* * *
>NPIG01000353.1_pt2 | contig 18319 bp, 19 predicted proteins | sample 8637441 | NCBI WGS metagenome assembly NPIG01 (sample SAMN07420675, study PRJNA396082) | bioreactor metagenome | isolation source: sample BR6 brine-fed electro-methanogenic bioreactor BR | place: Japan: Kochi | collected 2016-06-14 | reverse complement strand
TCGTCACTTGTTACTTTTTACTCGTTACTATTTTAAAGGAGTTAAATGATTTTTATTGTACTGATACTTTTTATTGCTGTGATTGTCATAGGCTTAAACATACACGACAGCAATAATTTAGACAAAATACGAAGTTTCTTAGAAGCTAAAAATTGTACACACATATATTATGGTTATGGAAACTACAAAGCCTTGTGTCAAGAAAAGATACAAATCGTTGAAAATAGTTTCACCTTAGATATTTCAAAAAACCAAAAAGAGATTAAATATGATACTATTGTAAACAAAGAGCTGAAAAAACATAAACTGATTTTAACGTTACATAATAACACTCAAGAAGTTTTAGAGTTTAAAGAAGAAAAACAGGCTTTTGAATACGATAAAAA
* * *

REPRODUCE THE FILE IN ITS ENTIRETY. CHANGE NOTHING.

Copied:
>NPIG01000353.1_pt2 | contig 18319 bp, 19 predicted proteins | sample 8637441 | NCBI WGS metagenome assembly NPIG01 (sample SAMN07420675, study PRJNA396082) | bioreactor metagenome | isolation source: sample BR6 brine-fed electro-methanogenic bioreactor BR | place: Japan: Kochi | collected 2016-06-14 | reverse complement strand
TCGTCACTTGTTACTTTTTACTCGTTACTATTTTAAAGGAGTTAAATGATTTTTATTGTACTGATACTTTTTATTGCTGTGATTGTCATAGGCTTAAACATACACGACAGCAATAATTTAGACAAAATACGAAGTTTCTTAGAAGCTAAAAATTGTACACACATATATTATGGTTATGGAAACTACAAAGCCTTGTGTCAAGAAAAGATACAAATCGTTGAAAATAGTTTCACCTTAGATATTTCAAAAAACCAAAAAGAGATTAAATATGATACTATTGTAAACAAAGAGCTGAAAAAACATAAACTGATTTTAACGTTACATAATAACACTCAAGAAGTTTTAGAGTTTAAAGAAGAAAAACAGGCTTTTGAATACGATAAAAA